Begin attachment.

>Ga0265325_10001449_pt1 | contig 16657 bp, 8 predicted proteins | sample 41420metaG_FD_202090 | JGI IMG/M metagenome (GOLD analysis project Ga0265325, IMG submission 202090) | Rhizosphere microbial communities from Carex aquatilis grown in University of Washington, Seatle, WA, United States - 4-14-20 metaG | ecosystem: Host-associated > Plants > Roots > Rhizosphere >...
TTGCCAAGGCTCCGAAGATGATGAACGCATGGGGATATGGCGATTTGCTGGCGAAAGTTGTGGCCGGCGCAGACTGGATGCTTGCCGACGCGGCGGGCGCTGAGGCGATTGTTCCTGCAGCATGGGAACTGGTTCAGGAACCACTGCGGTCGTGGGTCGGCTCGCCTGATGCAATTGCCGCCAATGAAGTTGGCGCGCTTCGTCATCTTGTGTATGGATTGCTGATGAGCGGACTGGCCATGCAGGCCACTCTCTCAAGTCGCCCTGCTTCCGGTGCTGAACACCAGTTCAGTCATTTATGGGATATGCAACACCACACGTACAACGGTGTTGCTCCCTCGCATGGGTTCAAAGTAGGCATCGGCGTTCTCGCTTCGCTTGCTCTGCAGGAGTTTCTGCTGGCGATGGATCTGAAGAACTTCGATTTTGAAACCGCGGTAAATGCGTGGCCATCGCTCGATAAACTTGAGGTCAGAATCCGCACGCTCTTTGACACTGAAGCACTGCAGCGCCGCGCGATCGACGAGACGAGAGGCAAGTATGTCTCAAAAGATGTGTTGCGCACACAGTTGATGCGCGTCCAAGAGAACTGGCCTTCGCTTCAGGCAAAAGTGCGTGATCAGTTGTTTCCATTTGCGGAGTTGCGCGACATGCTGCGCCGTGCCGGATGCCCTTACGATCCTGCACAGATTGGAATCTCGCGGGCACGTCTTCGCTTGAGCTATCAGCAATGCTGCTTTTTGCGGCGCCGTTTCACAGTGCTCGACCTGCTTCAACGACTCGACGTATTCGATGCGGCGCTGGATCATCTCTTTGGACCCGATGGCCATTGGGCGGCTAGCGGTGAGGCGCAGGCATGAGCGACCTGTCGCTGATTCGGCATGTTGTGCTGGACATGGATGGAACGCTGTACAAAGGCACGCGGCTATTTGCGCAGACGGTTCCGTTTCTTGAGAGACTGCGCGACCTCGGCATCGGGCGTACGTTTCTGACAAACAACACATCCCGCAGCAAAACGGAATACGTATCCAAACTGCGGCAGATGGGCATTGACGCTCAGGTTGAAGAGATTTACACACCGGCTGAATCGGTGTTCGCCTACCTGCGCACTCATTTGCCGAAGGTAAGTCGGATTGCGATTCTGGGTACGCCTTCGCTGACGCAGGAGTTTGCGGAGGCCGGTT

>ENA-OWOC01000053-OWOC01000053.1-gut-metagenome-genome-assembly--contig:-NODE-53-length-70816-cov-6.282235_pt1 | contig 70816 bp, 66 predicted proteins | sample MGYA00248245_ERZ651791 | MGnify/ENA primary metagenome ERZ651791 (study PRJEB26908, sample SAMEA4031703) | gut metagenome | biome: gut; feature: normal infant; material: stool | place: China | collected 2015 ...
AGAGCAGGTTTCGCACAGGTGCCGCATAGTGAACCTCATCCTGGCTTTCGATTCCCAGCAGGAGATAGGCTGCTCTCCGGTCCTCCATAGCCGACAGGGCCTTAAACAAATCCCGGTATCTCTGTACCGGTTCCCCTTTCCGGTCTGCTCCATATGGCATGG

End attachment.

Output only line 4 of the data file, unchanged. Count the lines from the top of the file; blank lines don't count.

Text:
AGAGCAGGTTTCGCACAGGTGCCGCATAGTGAACCTCATCCTGGCTTTCGATTCCCAGCAGGAGATAGGCTGCTCTCCGGTCCTCCATAGCCGACAGGGCCTTAAACAAATCCCGGTATCTCTGTACCGGTTCCCCTTTCCGGTCTGCTCCATATGGCATGG